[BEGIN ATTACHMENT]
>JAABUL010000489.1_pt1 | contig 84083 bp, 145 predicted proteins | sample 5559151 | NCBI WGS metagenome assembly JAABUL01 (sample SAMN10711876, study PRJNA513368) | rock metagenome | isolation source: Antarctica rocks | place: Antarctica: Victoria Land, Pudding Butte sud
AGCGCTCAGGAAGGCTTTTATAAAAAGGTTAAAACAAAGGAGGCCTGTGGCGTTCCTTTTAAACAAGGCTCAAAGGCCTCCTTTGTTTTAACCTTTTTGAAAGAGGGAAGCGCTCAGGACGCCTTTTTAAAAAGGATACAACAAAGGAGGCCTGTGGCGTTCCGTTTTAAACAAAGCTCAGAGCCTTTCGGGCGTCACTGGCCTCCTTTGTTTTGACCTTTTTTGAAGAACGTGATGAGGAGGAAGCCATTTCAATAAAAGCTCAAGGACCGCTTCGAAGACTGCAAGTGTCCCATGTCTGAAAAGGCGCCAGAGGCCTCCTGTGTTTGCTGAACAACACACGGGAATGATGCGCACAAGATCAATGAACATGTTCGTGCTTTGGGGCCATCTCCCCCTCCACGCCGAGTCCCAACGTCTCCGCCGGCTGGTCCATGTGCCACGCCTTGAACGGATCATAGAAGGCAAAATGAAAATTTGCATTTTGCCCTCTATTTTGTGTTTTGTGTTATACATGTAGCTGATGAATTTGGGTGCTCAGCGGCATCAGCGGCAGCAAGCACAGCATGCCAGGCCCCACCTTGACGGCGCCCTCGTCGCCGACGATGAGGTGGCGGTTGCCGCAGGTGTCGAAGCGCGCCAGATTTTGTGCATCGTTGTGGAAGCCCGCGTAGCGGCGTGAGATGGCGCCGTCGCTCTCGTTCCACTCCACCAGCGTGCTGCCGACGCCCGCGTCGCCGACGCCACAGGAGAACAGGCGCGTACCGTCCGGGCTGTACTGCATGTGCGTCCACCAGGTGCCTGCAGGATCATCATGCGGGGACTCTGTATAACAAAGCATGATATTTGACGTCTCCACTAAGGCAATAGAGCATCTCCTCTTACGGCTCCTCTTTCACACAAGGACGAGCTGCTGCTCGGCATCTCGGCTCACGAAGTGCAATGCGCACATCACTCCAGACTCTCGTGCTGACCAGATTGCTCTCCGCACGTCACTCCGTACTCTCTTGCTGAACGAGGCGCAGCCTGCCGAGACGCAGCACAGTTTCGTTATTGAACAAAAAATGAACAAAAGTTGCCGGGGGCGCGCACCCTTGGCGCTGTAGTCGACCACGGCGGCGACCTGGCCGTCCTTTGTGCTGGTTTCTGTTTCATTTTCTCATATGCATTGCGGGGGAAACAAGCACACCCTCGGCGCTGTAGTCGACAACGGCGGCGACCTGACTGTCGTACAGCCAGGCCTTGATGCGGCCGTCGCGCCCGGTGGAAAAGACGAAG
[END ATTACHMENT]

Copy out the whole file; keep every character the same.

>JAABUL010000489.1_pt1 | contig 84083 bp, 145 predicted proteins | sample 5559151 | NCBI WGS metagenome assembly JAABUL01 (sample SAMN10711876, study PRJNA513368) | rock metagenome | isolation source: Antarctica rocks | place: Antarctica: Victoria Land, Pudding Butte sud
AGCGCTCAGGAAGGCTTTTATAAAAAGGTTAAAACAAAGGAGGCCTGTGGCGTTCCTTTTAAACAAGGCTCAAAGGCCTCCTTTGTTTTAACCTTTTTGAAAGAGGGAAGCGCTCAGGACGCCTTTTTAAAAAGGATACAACAAAGGAGGCCTGTGGCGTTCCGTTTTAAACAAAGCTCAGAGCCTTTCGGGCGTCACTGGCCTCCTTTGTTTTGACCTTTTTTGAAGAACGTGATGAGGAGGAAGCCATTTCAATAAAAGCTCAAGGACCGCTTCGAAGACTGCAAGTGTCCCATGTCTGAAAAGGCGCCAGAGGCCTCCTGTGTTTGCTGAACAACACACGGGAATGATGCGCACAAGATCAATGAACATGTTCGTGCTTTGGGGCCATCTCCCCCTCCACGCCGAGTCCCAACGTCTCCGCCGGCTGGTCCATGTGCCACGCCTTGAACGGATCATAGAAGGCAAAATGAAAATTTGCATTTTGCCCTCTATTTTGTGTTTTGTGTTATACATGTAGCTGATGAATTTGGGTGCTCAGCGGCATCAGCGGCAGCAAGCACAGCATGCCAGGCCCCACCTTGACGGCGCCCTCGTCGCCGACGATGAGGTGGCGGTTGCCGCAGGTGTCGAAGCGCGCCAGATTTTGTGCATCGTTGTGGAAGCCCGCGTAGCGGCGTGAGATGGCGCCGTCGCTCTCGTTCCACTCCACCAGCGTGCTGCCGACGCCCGCGTCGCCGACGCCACAGGAGAACAGGCGCGTACCGTCCGGGCTGTACTGCATGTGCGTCCACCAGGTGCCTGCAGGATCATCATGCGGGGACTCTGTATAACAAAGCATGATATTTGACGTCTCCACTAAGGCAATAGAGCATCTCCTCTTACGGCTCCTCTTTCACACAAGGACGAGCTGCTGCTCGGCATCTCGGCTCACGAAGTGCAATGCGCACATCACTCCAGACTCTCGTGCTGACCAGATTGCTCTCCGCACGTCACTCCGTACTCTCTTGCTGAACGAGGCGCAGCCTGCCGAGACGCAGCACAGTTTCGTTATTGAACAAAAAATGAACAAAAGTTGCCGGGGGCGCGCACCCTTGGCGCTGTAGTCGACCACGGCGGCGACCTGGCCGTCCTTTGTGCTGGTTTCTGTTTCATTTTCTCATATGCATTGCGGGGGAAACAAGCACACCCTCGGCGCTGTAGTCGACAACGGCGGCGACCTGACTGTCGTACAGCCAGGCCTTGATGCGGCCGTCGCGCCCGGTGGAAAAGACGAAG